John mentioned false starts. Elif, do you make fewer of those, as you gain experience? Why does a writer make false starts in the first place?
I wish I knew. My editor at The New Yorker was like, Why don’t you just skip the whole part where you do all the wrong things and just do the right thing?
JOHN JEREMIAH SULLIVAN
Thank you. Thank you, editor.
And then he was like, Of course I’m just joking. He wasn’t joking! I don’t think I make fewer false starts now than I did before. Maybe I get faster at recognizing them.
How do you recognize a false start? Does it give you a particular feeling?
Yeah, but not right away. I think any start has to be a false start because really there’s no way to start. You just have to force yourself to sit down and turn off the quality censor. And you have to keep the censor off, or you start second-guessing every other sentence. Sometimes the suspicion of a possible false start comes through, and you have to suppress it to keep writing. But it gets more persistent. And the moment you know it’s really a false start is when you start … it’s hard to put into words.
When you start pushing it forward?
Exactly! When you start pushing.
And you feel the slight exertion, like your tires just hit sand.
And you have some line of dialogue that doesn’t look as funny as you thought it would, so you try to add something funny after it. That’s always bad.
Only, just as your realizing it’s a false start, you’re also realizing it has some really good writing in it. Maybe even, like, some of the best writing you’re going to do—
In your whole life!
So you keep going, but it’s already a phantom thing at that point. You know nobody’s ever going to see the stuff, but you have to write through it. You’re just trying to satisfy some grim, barren mandate. There’s probably a German word for that.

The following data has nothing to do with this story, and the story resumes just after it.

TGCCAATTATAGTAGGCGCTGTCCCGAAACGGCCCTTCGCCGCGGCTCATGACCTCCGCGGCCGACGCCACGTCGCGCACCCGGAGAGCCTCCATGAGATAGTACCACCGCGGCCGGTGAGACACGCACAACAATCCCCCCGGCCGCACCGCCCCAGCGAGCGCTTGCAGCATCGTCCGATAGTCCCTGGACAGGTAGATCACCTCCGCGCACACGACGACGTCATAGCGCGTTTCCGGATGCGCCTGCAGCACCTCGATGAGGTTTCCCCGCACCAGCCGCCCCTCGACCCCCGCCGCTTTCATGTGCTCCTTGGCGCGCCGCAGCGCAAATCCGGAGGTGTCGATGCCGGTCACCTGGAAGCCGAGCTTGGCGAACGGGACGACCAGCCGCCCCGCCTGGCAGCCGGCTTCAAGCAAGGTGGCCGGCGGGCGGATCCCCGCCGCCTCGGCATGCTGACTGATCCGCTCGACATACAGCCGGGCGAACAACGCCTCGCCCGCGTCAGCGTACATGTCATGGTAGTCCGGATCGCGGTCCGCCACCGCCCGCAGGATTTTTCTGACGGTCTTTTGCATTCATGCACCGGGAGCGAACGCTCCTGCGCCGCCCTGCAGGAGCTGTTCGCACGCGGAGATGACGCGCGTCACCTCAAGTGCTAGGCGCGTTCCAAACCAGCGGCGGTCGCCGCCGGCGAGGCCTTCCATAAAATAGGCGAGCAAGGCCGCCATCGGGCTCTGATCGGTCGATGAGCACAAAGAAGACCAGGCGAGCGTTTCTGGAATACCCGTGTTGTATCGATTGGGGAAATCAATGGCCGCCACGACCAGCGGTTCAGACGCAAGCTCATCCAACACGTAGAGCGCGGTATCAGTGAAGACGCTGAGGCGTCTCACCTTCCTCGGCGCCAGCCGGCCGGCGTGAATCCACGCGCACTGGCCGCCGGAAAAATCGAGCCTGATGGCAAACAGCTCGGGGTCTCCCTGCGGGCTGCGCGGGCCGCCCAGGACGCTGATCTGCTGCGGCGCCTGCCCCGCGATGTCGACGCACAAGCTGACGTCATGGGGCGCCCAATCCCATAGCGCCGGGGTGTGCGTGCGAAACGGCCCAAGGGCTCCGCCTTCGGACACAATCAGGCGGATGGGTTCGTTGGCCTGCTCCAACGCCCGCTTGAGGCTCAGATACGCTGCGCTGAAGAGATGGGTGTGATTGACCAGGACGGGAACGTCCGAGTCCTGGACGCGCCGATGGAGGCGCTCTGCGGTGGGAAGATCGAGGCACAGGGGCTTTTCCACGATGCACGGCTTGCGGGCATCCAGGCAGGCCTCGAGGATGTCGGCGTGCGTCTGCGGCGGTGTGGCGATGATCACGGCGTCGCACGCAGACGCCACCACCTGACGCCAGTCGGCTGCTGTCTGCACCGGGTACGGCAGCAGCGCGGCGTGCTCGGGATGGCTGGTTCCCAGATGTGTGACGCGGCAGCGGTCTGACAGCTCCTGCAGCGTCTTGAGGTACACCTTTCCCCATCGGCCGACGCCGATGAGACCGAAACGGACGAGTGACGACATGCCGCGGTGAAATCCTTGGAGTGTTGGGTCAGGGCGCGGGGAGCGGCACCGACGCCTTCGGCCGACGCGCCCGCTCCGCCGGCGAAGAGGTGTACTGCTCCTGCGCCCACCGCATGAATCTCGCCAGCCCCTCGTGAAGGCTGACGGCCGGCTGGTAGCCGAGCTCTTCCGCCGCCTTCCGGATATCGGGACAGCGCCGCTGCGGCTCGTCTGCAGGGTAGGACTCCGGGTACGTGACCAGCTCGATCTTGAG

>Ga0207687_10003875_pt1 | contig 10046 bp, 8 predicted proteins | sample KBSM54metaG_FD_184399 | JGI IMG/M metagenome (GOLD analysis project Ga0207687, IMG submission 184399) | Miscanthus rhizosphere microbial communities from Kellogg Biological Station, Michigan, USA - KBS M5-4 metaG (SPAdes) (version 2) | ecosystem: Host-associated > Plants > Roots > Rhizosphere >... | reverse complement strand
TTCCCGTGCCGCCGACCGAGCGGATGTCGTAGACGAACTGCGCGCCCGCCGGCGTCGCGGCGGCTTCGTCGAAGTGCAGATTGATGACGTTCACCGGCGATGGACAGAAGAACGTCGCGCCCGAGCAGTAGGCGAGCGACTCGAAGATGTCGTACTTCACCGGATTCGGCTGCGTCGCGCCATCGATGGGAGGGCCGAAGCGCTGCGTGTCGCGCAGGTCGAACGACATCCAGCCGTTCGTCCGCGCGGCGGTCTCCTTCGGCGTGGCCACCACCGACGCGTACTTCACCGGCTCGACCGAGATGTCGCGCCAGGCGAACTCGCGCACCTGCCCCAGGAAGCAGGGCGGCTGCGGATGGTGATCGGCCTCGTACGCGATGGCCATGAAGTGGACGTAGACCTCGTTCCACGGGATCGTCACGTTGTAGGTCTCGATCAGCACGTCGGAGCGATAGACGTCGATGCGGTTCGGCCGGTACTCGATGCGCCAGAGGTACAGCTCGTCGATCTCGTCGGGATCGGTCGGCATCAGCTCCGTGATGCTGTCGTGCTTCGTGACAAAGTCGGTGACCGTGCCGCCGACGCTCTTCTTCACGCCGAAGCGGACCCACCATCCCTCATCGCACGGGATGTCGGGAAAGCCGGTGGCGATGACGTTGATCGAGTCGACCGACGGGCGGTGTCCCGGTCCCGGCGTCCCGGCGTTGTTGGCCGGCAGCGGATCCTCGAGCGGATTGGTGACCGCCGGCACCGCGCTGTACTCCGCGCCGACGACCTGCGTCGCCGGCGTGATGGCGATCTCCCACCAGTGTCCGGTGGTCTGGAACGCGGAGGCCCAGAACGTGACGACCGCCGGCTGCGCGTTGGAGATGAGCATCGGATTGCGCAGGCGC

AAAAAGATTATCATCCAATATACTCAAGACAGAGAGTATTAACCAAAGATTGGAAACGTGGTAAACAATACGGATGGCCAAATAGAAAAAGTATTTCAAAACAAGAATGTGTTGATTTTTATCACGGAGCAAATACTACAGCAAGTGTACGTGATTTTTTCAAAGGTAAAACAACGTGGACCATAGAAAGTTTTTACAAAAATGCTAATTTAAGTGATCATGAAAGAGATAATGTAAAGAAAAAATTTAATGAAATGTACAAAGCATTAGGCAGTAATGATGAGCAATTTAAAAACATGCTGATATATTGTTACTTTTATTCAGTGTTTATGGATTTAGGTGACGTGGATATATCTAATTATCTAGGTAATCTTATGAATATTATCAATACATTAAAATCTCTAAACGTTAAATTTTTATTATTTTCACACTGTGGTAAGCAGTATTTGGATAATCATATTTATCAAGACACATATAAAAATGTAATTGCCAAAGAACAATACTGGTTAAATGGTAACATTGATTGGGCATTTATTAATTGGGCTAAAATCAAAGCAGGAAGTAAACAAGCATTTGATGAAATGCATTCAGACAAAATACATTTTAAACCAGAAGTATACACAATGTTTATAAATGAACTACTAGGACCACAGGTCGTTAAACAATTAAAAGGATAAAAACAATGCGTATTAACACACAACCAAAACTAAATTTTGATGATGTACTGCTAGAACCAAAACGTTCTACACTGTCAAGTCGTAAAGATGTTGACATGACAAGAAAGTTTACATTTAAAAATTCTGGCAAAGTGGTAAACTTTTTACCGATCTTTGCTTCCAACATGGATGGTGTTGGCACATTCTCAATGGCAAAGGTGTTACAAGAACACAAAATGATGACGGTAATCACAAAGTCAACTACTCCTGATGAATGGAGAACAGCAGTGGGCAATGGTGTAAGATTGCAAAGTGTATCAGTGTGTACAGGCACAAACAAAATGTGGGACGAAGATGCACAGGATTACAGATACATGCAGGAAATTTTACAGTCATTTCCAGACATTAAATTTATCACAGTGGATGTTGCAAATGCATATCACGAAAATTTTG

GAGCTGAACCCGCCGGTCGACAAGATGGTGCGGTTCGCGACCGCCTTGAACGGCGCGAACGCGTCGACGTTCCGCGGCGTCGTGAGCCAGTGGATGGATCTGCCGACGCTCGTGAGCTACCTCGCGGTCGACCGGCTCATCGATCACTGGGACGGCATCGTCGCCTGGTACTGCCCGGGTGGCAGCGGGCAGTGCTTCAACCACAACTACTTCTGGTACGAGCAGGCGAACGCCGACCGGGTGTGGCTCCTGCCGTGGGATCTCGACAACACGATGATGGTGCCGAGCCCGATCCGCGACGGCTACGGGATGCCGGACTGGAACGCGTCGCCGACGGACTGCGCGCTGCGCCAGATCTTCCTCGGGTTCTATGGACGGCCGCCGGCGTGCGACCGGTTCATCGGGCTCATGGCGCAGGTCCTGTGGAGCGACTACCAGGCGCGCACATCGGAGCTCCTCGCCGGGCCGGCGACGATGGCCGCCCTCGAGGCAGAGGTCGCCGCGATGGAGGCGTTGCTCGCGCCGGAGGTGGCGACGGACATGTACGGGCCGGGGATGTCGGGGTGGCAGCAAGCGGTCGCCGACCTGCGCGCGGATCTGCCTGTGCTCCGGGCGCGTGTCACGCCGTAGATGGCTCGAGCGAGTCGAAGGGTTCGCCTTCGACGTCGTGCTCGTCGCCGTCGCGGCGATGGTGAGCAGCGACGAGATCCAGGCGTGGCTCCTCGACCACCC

How about the long threads—the useful starts? Do they tend to have anything in common?
A lot of times it’s humiliating, because the long thread ends up being the simplest way in—what to another person might have seemed the most obvious thing to do. What a child would have seen. But as a writer you must first chop through all kinds of illusions you had about how the piece would go, aggrandizing visions of what it would be.
It is humiliating. When I was in graduate school, I went to Samarkand, in Uzbekistan, for two months to prepare for a job that, for bureaucratic reasons, it then turned out I was not legally qualified for. So for two months I was in Samarkand learning the Uzbek language for no reason, and that was an experience I did nothing with for years and years. I’d been taking notes the whole time, because it was super interesting. But it was also really hot and difficult and painful. It’s hard to learn the Uzbek language in two months! There was a lot of pressure because I was the only student in the whole program, so all of my classes were one-on-one, with teachers who were looking me in the eyes the whole time like, You’re it. Anyway, the story turned out to be about being somewhere for two months for no reason, which is so like life.
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Yasiin Bey, One Called Trill
Steven Cramer, Lackawanna
Regan Good, The Wasps’ House
Geoffrey Hill, Three Poems
Devin Johnston, Means of Escape
Ben Lerner, No Art
Linda Pastan, Ah, Friend